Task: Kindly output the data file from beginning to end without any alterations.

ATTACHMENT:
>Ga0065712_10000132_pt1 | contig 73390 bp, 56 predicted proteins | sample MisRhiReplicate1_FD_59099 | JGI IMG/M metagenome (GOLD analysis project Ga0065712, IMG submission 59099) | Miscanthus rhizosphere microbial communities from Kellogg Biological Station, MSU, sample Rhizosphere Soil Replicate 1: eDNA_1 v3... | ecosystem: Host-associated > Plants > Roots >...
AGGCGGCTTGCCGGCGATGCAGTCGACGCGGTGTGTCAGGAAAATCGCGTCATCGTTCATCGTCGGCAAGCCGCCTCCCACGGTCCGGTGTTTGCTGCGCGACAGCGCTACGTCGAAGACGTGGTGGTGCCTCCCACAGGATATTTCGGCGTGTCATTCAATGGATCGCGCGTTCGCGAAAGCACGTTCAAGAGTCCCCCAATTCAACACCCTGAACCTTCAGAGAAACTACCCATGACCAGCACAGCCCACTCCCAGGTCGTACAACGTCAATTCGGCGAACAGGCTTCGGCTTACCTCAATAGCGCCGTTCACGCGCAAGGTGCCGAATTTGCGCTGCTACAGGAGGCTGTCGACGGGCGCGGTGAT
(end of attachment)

>Ga0065712_10000132_pt1 | contig 73390 bp, 56 predicted proteins | sample MisRhiReplicate1_FD_59099 | JGI IMG/M metagenome (GOLD analysis project Ga0065712, IMG submission 59099) | Miscanthus rhizosphere microbial communities from Kellogg Biological Station, MSU, sample Rhizosphere Soil Replicate 1: eDNA_1 v3... | ecosystem: Host-associated > Plants > Roots >...
AGGCGGCTTGCCGGCGATGCAGTCGACGCGGTGTGTCAGGAAAATCGCGTCATCGTTCATCGTCGGCAAGCCGCCTCCCACGGTCCGGTGTTTGCTGCGCGACAGCGCTACGTCGAAGACGTGGTGGTGCCTCCCACAGGATATTTCGGCGTGTCATTCAATGGATCGCGCGTTCGCGAAAGCACGTTCAAGAGTCCCCCAATTCAACACCCTGAACCTTCAGAGAAACTACCCATGACCAGCACAGCCCACTCCCAGGTCGTACAACGTCAATTCGGCGAACAGGCTTCGGCTTACCTCAATAGCGCCGTTCACGCGCAAGGTGCCGAATTTGCGCTGCTACAGGAGGCTGTCGACGGGCGCGGTGAT